Happy marriages turning to custard and the Auckland Harbour Bridge are just two subjects New Zealanders will hear about in generations to come following this year’s Australian Sesquicentennial Gift Trust Awards in Oral History.
Administered by the Ministry for Culture and Heritage, the awards provide financial help for the recording of interviews for oral history projects relating to the history of New Zealand and New Zealand's close connections with the Pacific.
In 2008 the awarded projects include well-known historian Margaret McClure’s documentation of women’s divorce stories from the 1950s and 1960s and Anna Cottrell’s histories of refugees from Africa, Afghanistan, Iraq and Burma.
Roger Smith is working on preserving the memories of some of New Zealand’s senior composers and Megan Hutching’s project will look at the lifespan of the Auckland Harbour Bridge from 1959 to its upcoming 50th anniversary in 2009.
Alison Parr, Senior Oral Historian at the Ministry for Culture and Heritage, says the 2008 award line-up is a fascinating one. “Each project represents an aspect of New Zealand’s history which will now be recorded for future generations.”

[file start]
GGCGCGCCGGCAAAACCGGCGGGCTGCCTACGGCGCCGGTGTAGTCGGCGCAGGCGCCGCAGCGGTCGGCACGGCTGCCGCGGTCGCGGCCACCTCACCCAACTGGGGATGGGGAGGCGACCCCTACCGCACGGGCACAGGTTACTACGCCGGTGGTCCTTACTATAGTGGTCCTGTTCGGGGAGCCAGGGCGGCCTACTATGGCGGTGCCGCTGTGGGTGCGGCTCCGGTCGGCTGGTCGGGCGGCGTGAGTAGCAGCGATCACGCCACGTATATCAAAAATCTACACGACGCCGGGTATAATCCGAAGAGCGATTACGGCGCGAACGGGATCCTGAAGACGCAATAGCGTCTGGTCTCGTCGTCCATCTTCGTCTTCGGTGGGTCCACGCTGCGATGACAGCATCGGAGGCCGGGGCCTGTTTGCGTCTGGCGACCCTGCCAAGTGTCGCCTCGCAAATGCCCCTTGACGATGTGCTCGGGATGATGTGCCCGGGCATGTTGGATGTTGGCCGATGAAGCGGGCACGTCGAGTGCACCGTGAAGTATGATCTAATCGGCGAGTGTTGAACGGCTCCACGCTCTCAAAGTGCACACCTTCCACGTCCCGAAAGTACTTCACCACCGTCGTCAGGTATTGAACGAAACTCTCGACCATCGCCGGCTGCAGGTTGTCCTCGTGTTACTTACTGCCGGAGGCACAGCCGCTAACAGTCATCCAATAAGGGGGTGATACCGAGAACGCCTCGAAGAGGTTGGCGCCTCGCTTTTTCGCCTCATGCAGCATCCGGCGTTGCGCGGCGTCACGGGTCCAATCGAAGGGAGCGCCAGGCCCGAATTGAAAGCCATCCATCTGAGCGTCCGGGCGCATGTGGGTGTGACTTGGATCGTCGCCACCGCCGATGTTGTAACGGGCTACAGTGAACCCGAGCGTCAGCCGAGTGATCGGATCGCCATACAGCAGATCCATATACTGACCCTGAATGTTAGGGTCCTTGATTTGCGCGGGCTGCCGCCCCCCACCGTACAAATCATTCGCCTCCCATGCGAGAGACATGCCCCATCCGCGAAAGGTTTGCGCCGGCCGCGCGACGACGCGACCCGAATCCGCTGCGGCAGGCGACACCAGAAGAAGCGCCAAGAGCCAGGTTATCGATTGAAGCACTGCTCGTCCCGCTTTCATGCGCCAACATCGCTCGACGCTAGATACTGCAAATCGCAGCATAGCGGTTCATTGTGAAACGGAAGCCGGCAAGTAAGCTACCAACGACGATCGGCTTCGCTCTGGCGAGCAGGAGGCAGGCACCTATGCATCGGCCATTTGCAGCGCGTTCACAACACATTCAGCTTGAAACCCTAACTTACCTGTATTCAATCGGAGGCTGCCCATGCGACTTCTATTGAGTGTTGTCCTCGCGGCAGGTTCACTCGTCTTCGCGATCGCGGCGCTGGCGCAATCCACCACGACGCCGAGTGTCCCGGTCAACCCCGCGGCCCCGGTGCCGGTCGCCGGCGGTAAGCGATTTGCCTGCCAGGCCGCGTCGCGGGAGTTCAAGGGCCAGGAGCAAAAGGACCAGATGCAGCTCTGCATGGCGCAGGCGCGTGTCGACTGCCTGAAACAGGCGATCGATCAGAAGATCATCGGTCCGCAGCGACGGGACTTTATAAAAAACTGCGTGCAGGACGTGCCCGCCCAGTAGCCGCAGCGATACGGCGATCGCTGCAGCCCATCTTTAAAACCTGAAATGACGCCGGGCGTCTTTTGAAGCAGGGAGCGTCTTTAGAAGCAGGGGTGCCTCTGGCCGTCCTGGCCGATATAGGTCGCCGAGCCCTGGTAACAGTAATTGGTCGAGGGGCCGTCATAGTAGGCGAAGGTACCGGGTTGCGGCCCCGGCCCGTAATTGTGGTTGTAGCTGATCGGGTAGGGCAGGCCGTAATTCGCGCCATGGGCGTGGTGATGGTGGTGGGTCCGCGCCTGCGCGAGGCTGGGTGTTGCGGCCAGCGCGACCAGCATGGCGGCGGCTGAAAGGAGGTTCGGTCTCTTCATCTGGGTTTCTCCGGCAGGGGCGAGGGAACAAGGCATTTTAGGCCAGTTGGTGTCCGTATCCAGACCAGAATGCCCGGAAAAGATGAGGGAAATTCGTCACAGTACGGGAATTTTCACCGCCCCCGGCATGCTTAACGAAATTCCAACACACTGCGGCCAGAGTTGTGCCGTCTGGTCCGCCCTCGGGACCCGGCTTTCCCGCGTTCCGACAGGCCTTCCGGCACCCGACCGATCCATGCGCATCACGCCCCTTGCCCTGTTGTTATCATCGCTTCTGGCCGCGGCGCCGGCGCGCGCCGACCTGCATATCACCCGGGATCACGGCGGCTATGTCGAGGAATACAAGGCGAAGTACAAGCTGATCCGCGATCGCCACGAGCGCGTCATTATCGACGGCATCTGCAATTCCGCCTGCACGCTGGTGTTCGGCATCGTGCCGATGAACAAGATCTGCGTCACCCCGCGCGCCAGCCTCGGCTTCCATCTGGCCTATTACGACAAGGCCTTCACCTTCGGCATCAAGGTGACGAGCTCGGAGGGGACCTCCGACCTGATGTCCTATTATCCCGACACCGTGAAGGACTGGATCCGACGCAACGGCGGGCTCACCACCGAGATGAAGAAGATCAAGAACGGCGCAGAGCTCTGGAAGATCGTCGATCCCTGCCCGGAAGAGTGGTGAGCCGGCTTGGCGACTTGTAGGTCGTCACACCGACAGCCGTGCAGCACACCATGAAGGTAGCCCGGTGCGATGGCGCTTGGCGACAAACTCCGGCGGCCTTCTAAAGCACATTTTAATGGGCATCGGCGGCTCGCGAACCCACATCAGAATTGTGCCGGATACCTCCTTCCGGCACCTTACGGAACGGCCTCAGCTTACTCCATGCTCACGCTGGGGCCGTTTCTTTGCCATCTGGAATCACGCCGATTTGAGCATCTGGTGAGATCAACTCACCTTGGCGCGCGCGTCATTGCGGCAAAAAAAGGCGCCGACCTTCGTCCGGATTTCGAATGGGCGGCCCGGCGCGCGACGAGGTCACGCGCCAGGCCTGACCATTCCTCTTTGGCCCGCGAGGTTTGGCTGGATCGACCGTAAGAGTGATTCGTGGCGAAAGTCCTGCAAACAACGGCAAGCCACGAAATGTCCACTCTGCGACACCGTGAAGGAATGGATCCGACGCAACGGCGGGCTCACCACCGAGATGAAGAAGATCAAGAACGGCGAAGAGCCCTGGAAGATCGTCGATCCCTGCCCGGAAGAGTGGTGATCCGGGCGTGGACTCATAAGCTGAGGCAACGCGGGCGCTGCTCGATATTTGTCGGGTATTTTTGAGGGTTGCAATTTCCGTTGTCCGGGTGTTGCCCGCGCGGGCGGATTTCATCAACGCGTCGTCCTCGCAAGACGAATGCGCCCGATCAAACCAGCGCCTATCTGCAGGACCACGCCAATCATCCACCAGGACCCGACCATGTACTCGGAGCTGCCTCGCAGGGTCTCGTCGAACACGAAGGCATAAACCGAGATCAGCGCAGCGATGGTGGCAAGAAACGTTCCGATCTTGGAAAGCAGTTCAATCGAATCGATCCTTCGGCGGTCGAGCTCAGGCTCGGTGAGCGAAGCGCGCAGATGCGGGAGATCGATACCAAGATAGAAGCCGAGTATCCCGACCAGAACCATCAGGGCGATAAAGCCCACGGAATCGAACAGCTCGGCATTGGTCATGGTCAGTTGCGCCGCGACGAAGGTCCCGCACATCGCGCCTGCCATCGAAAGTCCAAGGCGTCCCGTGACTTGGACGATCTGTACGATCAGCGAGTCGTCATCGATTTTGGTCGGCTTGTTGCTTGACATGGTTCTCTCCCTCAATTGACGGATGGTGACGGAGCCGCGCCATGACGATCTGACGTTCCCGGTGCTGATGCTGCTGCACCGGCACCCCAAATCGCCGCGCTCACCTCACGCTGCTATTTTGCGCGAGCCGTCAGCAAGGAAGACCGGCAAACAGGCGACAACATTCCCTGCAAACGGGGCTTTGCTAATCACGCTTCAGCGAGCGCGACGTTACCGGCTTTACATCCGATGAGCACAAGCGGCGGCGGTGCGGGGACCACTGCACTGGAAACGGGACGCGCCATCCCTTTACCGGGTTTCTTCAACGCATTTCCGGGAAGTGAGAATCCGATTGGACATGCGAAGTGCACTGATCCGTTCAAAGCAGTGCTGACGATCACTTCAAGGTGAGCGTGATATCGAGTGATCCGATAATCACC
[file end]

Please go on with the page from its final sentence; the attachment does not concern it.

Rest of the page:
“It’s great that these historians have the curiosity and passion to gather this legacy. The exciting thing about oral history is that it preserves the memories of people who may otherwise be overlooked in written records.”
Recordings are all deposited at the Alexander Turnbull Library’s Oral History Centre where they will be accessible to researchers. Since the inaugural awards in 1991 the Australian Sesquicentennial Gift Trust for Awards in Oral History has awarded more than $1.25 million to over 300 oral history projects.
Awards recipients are selected by representatives of the Alexander Turnbull Library, the Ministry for Culture and Heritage and the wider oral history community.
Applications for Awards for 2009 close on 30 April 2009.
See full list of 2008 awards, further information about applying for an Award and an application form at: http://www.mch.govt.nz/awards/history/oral.html
Updated on 23rd July 2015